NJ Online Gambling Operators Say iGaming Supports Land-Based Casinos

A long-held argument used by opponents of online gambling has been thoroughly debunked, at least according to the five iGaming entities operating in New Jersey.

As documented by Steve Ruddock of Online Poker Report in a May 10 article, each of the Garden State’s five iGaming licensees – Caesars, Golden Nugget, Resorts Casino, the Borgata, and Tropicana – has gone on record to state that online casinos and poker rooms supplement their current brick and mortar business.

These statements directly reject the contention of many iGaming detractors who regularly claim that online gambling alternatives only serve to “cannibalize” patronage from land-based venues.

Rather than cannibalize existing business, Ruddock notes that New Jersey’s five iGaming licensees – which are all existing land-based casino operators in Atlantic City – have reported the direct opposite.

Namely, those players registering for online casino and poker room accounts are new customers, and not previous land-based patrons who have simply transferred their spending.

In 2013, as the New Jersey iGaming industry was preparing to launch, Caesars Interactive’s chief executive officer spoke with CNBC to deliver a ringing rejection of the cannibalization argument:

“It’s been proved for a long time, in the U.K. and Australia, that online gaming does not cannibalize offline gaming.”

In February of 2014, during a conference call to discuss earnings reports for the Borgata, Keith Smith – president and chief executive officer of Boyd Gaming, Borgata’s parent company at the time – told investors that 85 percent of customers on the Borgata, Pala, and PartyPoker platforms were new customers:

“Online gaming is growing our database (and) creating a long-term opportunity to market Borgata to an entirely new group of customers.”

In March of this year, David Satz – a senior vice president of government relations for Caesars – delivered testimony to the Pennsylvania legislature as that state pondered its own iGaming bill. According to Satz, a full 80 percent of players signing up for its Caesars-, WSOP-, or 888-branded iGaming platforms were not found within the company’s existing land-based casino database.

During the same hearing in Pennsylvania, the Golden Nugget submitted written testimony which stated that 89 percent of players on its Golden Nugget, Betfair, and PlaySugarHouse platforms had never been entered into its land-based database.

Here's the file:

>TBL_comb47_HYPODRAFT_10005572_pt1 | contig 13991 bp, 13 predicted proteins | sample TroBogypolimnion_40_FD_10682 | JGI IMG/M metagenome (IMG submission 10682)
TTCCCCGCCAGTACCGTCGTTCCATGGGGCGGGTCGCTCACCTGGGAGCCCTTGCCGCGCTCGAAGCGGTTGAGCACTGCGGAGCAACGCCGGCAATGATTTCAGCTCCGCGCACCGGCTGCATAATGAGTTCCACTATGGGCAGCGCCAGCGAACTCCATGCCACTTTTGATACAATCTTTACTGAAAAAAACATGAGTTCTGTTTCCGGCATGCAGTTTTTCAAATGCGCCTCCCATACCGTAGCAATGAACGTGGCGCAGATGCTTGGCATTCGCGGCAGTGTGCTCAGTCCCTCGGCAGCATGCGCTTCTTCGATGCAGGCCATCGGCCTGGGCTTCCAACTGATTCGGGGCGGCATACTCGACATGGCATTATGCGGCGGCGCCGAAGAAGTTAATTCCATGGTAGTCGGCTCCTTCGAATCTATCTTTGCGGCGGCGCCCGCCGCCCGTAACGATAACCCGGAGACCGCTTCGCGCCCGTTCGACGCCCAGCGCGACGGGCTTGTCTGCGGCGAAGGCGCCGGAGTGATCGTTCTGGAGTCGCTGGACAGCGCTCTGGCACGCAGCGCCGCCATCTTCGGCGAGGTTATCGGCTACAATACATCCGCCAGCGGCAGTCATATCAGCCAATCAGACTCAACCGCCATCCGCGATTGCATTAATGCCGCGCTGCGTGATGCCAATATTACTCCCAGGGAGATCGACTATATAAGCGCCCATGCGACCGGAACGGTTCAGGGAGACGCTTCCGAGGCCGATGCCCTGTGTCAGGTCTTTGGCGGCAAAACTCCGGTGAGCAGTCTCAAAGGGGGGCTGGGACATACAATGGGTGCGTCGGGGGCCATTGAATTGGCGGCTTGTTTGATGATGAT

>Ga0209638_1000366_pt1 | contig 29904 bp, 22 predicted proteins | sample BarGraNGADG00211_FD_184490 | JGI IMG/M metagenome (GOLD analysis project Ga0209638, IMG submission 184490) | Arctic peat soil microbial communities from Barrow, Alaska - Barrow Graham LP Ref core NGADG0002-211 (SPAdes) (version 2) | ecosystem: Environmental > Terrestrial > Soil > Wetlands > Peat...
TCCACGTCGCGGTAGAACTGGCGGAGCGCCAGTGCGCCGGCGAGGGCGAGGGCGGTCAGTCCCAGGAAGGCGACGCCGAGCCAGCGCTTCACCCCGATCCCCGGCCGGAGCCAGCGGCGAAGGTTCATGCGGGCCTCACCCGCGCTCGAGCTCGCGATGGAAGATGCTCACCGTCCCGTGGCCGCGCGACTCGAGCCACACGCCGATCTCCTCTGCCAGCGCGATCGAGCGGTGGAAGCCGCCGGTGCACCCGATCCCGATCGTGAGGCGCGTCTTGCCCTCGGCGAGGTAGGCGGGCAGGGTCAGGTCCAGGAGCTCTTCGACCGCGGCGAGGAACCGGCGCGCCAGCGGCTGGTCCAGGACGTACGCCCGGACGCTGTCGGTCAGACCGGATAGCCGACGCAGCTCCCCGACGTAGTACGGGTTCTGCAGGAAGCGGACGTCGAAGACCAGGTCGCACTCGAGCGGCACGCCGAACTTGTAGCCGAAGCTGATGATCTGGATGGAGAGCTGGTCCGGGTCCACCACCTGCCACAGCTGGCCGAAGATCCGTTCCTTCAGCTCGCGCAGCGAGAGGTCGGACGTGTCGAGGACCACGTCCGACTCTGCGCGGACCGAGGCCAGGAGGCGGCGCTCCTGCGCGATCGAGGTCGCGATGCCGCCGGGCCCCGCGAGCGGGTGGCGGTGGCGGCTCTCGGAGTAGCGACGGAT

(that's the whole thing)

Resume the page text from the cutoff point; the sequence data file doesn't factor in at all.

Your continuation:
This May, a representative for Resorts Casino – which maintains the Resorts and Mohegan Sun iGaming platforms, along with PokerStars NJ under its license – told Online Poker Report that 75 percent of its online player base were new customers who hadn’t been tracked by the land-based venue.

Per that representative, the physical Resorts Casino had not experienced any noticeable decline in traffic, even as the company marketed iGaming to existing brick and mortar players:

“In the earlier days from launch the bricks and mortar database was a key recruiting ground for the online business and it still remains an important part of the marketing mix.”

Furthermore, operators have evidence showing that so-called “lapsed” customers – or players who previously recorded consistent casino activity before stopping for the last 12 months – have been brought back into the fold by the iGaming option.

In an April 3 article published by Global Gaming Business News, Tropicana Entertainment’s vice president of online and internet marketing Luisa Woods revealed that 60 percent of the company’s iGaming customers were new acquisitions.

But more importantly, Woods said that one-half of the remaining 40 percent playing on Tropicana Casino or Virgin Casino are lapsed players who reengaged with the live venue after signing up online:

“Not only was their online spend completely incremental, but they also grew their land-based spend.”

All five of New Jersey’s iGaming operators have now offered conclusive evidence against the cannibalization theory. With that in mind, the current legislative debates in Pennsylvania and Massachusetts may be clarified to show that online casinos and poker rooms don’t adversely affect their land-based counterparts.